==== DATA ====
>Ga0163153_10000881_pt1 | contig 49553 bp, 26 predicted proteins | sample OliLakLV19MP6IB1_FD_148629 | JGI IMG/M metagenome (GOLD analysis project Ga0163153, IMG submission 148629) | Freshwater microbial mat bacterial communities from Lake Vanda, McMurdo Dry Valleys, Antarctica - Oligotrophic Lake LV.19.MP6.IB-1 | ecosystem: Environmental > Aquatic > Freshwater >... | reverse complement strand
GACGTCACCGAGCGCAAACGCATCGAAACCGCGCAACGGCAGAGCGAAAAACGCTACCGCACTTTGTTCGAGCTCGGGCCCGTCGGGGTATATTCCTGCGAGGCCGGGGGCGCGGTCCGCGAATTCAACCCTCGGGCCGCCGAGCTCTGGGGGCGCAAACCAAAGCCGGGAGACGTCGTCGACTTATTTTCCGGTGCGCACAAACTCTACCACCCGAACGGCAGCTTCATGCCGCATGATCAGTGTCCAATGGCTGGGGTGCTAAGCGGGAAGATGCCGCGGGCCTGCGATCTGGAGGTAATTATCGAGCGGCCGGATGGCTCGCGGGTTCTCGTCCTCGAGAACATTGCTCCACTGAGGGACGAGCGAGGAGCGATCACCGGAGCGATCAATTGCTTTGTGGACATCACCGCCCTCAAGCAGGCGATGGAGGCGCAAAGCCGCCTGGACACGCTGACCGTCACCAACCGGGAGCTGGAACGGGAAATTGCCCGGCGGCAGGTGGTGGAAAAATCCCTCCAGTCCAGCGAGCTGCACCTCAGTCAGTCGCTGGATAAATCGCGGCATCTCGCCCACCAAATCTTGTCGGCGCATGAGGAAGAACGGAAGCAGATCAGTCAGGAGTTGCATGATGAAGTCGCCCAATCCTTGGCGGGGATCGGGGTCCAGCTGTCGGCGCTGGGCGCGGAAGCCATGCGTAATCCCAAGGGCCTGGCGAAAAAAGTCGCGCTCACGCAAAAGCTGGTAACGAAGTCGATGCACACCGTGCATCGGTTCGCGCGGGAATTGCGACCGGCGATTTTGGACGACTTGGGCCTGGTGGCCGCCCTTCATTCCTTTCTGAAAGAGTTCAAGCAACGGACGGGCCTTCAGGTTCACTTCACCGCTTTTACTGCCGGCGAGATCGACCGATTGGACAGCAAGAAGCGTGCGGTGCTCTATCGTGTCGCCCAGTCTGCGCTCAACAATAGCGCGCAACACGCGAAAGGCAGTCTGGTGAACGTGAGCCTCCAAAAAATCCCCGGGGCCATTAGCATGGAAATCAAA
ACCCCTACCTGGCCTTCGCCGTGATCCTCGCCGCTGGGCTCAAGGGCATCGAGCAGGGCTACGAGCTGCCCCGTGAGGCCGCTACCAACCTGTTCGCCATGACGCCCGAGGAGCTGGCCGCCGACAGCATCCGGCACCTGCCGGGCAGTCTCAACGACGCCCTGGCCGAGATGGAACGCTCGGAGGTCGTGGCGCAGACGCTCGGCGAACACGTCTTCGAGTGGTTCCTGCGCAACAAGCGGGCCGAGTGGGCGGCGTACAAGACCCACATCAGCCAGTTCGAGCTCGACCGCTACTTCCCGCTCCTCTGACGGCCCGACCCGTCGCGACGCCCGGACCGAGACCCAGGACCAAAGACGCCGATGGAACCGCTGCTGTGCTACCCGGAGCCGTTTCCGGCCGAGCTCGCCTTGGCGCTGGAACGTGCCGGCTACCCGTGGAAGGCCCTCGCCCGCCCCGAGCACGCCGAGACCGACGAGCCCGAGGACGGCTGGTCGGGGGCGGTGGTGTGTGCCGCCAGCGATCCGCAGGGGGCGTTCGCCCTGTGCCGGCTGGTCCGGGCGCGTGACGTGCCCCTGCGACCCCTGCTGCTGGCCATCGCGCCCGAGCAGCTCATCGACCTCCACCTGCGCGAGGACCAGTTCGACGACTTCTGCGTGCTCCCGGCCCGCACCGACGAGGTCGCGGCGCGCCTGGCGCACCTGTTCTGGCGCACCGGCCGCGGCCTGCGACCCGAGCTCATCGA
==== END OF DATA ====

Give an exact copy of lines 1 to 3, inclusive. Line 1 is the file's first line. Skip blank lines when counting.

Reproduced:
>Ga0163153_10000881_pt1 | contig 49553 bp, 26 predicted proteins | sample OliLakLV19MP6IB1_FD_148629 | JGI IMG/M metagenome (GOLD analysis project Ga0163153, IMG submission 148629) | Freshwater microbial mat bacterial communities from Lake Vanda, McMurdo Dry Valleys, Antarctica - Oligotrophic Lake LV.19.MP6.IB-1 | ecosystem: Environmental > Aquatic > Freshwater >... | reverse complement strand
GACGTCACCGAGCGCAAACGCATCGAAACCGCGCAACGGCAGAGCGAAAAACGCTACCGCACTTTGTTCGAGCTCGGGCCCGTCGGGGTATATTCCTGCGAGGCCGGGGGCGCGGTCCGCGAATTCAACCCTCGGGCCGCCGAGCTCTGGGGGCGCAAACCAAAGCCGGGAGACGTCGTCGACTTATTTTCCGGTGCGCACAAACTCTACCACCCGAACGGCAGCTTCATGCCGCATGATCAGTGTCCAATGGCTGGGGTGCTAAGCGGGAAGATGCCGCGGGCCTGCGATCTGGAGGTAATTATCGAGCGGCCGGATGGCTCGCGGGTTCTCGTCCTCGAGAACATTGCTCCACTGAGGGACGAGCGAGGAGCGATCACCGGAGCGATCAATTGCTTTGTGGACATCACCGCCCTCAAGCAGGCGATGGAGGCGCAAAGCCGCCTGGACACGCTGACCGTCACCAACCGGGAGCTGGAACGGGAAATTGCCCGGCGGCAGGTGGTGGAAAAATCCCTCCAGTCCAGCGAGCTGCACCTCAGTCAGTCGCTGGATAAATCGCGGCATCTCGCCCACCAAATCTTGTCGGCGCATGAGGAAGAACGGAAGCAGATCAGTCAGGAGTTGCATGATGAAGTCGCCCAATCCTTGGCGGGGATCGGGGTCCAGCTGTCGGCGCTGGGCGCGGAAGCCATGCGTAATCCCAAGGGCCTGGCGAAAAAAGTCGCGCTCACGCAAAAGCTGGTAACGAAGTCGATGCACACCGTGCATCGGTTCGCGCGGGAATTGCGACCGGCGATTTTGGACGACTTGGGCCTGGTGGCCGCCCTTCATTCCTTTCTGAAAGAGTTCAAGCAACGGACGGGCCTTCAGGTTCACTTCACCGCTTTTACTGCCGGCGAGATCGACCGATTGGACAGCAAGAAGCGTGCGGTGCTCTATCGTGTCGCCCAGTCTGCGCTCAACAATAGCGCGCAACACGCGAAAGGCAGTCTGGTGAACGTGAGCCTCCAAAAAATCCCCGGGGCCATTAGCATGGAAATCAAA
ACCCCTACCTGGCCTTCGCCGTGATCCTCGCCGCTGGGCTCAAGGGCATCGAGCAGGGCTACGAGCTGCCCCGTGAGGCCGCTACCAACCTGTTCGCCATGACGCCCGAGGAGCTGGCCGCCGACAGCATCCGGCACCTGCCGGGCAGTCTCAACGACGCCCTGGCCGAGATGGAACGCTCGGAGGTCGTGGCGCAGACGCTCGGCGAACACGTCTTCGAGTGGTTCCTGCGCAACAAGCGGGCCGAGTGGGCGGCGTACAAGACCCACATCAGCCAGTTCGAGCTCGACCGCTACTTCCCGCTCCTCTGACGGCCCGACCCGTCGCGACGCCCGGACCGAGACCCAGGACCAAAGACGCCGATGGAACCGCTGCTGTGCTACCCGGAGCCGTTTCCGGCCGAGCTCGCCTTGGCGCTGGAACGTGCCGGCTACCCGTGGAAGGCCCTCGCCCGCCCCGAGCACGCCGAGACCGACGAGCCCGAGGACGGCTGGTCGGGGGCGGTGGTGTGTGCCGCCAGCGATCCGCAGGGGGCGTTCGCCCTGTGCCGGCTGGTCCGGGCGCGTGACGTGCCCCTGCGACCCCTGCTGCTGGCCATCGCGCCCGAGCAGCTCATCGACCTCCACCTGCGCGAGGACCAGTTCGACGACTTCTGCGTGCTCCCGGCCCGCACCGACGAGGTCGCGGCGCGCCTGGCGCACCTGTTCTGGCGCACCGGCCGCGGCCTGCGACCCGAGCTCATCGA